EU countries agree on supply chain law

The planned EU supply chain law has overcome a crucial hurdle - despite resistance in the German federal government: a sufficient majority of EU states support the law to protect human rights.

The majority of EU states have voted for a common European supply chain law. This was announced by the Belgian Council Presidency. Germany abstained. An abstention in the committee acts as a no vote.

The law is intended to ensure that European companies ensure compliance with human rights and environmental standards in their supply chains.

Law weakened

The adopted draft law provides for less strict rules than the original draft. First of all, the EU supply chain law should apply to companies with 500 or more employees and a global turnover of more than 150 million euros per year.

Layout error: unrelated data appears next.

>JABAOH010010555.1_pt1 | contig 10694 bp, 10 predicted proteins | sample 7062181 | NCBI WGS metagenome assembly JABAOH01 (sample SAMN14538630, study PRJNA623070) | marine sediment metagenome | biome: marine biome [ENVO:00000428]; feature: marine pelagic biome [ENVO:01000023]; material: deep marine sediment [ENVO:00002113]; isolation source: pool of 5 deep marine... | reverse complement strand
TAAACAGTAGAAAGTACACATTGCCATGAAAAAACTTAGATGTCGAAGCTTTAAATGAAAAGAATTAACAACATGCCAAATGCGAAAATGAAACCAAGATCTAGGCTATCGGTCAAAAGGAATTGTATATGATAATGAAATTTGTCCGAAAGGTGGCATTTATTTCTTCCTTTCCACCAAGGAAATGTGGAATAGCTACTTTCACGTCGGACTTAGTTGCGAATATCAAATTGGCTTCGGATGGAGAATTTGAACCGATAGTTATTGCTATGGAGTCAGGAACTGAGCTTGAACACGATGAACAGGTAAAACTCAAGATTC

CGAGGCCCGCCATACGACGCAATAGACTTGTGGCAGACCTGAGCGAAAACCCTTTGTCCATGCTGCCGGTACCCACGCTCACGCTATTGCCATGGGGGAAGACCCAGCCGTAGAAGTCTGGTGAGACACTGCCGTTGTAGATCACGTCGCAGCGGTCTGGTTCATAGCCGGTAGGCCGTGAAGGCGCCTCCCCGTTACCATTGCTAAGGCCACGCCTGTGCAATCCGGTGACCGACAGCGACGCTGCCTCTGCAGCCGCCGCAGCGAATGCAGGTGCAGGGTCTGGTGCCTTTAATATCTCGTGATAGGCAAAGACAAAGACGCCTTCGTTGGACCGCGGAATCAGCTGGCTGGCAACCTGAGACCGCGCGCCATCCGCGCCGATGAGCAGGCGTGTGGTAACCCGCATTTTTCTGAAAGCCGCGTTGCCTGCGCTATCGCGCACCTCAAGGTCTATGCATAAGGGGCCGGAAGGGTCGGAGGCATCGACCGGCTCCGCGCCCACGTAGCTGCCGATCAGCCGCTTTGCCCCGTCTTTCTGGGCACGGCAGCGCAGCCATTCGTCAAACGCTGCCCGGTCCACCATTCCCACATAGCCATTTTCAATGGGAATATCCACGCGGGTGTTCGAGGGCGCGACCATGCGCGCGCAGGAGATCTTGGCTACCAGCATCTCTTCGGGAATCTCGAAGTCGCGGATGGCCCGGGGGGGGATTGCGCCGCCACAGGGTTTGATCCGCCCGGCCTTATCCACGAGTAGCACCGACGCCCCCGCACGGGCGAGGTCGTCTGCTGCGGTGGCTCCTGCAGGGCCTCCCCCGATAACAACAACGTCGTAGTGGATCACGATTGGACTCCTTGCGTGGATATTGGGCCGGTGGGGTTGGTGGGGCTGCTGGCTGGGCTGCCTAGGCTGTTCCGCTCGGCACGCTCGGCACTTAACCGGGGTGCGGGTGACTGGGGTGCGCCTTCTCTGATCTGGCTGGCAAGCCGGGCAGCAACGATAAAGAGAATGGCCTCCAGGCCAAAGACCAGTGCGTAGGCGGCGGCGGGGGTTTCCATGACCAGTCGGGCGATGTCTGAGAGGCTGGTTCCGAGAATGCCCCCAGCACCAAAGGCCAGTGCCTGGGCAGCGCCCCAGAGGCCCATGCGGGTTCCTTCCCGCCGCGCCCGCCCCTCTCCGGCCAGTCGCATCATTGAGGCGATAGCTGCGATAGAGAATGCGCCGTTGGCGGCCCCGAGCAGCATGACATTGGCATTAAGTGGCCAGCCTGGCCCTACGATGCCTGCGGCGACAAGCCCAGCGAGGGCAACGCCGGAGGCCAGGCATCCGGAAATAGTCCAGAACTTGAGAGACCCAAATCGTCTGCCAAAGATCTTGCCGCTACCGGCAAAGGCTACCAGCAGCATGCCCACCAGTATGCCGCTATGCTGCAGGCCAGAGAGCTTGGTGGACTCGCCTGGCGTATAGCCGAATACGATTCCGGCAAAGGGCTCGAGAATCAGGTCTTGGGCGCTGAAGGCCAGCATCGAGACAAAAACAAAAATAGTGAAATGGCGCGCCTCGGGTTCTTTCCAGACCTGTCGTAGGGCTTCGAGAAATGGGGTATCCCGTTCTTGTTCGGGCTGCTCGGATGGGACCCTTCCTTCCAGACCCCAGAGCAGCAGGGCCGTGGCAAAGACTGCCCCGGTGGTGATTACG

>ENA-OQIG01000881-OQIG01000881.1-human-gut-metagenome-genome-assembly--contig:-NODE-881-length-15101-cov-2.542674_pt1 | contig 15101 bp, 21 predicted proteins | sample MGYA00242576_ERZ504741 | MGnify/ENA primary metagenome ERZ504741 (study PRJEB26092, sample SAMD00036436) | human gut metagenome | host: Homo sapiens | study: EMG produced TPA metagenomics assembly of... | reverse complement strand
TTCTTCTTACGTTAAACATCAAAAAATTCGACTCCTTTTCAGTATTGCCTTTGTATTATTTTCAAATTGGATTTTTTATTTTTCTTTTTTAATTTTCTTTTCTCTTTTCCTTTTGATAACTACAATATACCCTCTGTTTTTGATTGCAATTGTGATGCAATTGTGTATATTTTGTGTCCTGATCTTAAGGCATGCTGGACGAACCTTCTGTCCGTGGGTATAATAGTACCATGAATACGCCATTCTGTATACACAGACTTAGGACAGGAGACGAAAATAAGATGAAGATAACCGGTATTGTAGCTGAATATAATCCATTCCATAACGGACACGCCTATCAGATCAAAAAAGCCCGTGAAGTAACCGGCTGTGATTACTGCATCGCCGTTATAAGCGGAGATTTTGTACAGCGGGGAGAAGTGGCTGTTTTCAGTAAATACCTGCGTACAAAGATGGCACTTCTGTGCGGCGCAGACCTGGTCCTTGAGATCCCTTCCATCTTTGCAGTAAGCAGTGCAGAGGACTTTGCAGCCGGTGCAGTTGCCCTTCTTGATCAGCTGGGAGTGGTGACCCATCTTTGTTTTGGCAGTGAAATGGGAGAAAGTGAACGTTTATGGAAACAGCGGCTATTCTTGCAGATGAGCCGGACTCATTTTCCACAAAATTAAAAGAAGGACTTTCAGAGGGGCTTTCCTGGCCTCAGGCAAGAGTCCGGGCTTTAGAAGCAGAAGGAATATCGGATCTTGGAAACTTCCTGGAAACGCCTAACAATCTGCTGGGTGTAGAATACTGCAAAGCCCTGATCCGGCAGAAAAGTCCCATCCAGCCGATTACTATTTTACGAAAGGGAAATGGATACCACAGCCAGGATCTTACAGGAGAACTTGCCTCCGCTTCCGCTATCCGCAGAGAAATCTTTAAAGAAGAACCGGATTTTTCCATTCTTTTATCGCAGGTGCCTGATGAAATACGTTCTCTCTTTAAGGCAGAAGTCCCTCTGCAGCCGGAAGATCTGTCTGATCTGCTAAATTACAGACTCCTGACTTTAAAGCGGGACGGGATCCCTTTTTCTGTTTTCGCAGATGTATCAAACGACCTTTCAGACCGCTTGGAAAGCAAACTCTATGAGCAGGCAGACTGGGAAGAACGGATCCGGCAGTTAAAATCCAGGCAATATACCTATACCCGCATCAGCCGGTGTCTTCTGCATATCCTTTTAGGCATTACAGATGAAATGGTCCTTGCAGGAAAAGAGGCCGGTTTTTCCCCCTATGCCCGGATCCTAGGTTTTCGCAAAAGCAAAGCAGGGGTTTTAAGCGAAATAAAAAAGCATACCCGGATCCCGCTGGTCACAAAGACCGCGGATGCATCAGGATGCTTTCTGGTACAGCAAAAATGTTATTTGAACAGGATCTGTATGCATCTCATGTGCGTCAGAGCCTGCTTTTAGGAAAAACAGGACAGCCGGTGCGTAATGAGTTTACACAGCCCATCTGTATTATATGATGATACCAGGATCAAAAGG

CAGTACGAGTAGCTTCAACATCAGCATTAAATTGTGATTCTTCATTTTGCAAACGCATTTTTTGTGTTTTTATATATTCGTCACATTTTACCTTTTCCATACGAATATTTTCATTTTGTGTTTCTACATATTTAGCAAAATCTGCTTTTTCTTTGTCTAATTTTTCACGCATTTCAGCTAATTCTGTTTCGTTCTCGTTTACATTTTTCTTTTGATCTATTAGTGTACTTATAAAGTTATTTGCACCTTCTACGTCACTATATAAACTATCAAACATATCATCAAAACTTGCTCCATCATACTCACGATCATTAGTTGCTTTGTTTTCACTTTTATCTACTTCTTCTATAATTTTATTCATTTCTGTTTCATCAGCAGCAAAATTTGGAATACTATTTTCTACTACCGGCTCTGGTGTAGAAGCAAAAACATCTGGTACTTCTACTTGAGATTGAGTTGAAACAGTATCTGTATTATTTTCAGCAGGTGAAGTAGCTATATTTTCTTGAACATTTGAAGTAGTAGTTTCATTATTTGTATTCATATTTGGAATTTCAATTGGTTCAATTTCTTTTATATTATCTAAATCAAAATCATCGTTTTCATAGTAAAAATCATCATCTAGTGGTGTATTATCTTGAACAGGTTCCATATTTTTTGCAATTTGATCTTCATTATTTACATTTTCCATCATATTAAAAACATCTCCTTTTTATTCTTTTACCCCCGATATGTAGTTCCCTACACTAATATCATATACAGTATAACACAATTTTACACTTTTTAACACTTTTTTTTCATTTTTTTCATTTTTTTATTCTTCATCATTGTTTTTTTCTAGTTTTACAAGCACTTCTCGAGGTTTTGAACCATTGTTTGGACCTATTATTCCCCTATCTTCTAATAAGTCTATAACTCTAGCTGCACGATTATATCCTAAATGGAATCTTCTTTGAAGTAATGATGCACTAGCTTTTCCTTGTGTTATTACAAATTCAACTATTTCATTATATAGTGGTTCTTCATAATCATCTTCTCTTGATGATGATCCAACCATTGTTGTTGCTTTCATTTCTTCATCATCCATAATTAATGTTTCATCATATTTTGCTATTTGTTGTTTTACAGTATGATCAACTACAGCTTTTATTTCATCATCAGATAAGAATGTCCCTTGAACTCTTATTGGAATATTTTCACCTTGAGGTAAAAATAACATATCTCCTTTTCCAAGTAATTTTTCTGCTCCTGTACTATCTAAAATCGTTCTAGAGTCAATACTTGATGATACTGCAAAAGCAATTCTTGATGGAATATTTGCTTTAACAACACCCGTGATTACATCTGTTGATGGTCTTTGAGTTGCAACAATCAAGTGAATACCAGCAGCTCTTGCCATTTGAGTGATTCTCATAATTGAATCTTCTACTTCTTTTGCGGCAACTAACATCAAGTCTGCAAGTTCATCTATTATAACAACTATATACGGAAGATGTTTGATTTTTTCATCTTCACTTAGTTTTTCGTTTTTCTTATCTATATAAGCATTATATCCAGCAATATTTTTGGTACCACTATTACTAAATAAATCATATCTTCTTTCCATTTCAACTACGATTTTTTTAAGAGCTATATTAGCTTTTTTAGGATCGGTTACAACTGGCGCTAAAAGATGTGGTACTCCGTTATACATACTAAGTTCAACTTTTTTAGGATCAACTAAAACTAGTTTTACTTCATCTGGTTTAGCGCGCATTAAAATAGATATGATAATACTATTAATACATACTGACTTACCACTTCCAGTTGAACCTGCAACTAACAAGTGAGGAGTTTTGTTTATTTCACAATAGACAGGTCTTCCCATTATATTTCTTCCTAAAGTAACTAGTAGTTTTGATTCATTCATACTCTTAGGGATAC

The new draft now applies to companies with 1,000 or more employees. The annual sales threshold is 450 million euros. The possibility of civil liability has also been weakened. EU member states, the EU Parliament and the Commission had already agreed on the law in December.

FDP did not want to support the law

The final vote in the Council and Parliament is actually just a formality. Because the FDP announced at the beginning of February that it did not want to support the supply chain law, the federal government announced that it would abstain from the vote in the Council.

Since then, it has remained unclear whether a majority could be achieved for the directive despite Germany’s abstention. For adoption, a majority of at least 15 member states with an EU population of at least 65 percent was required.


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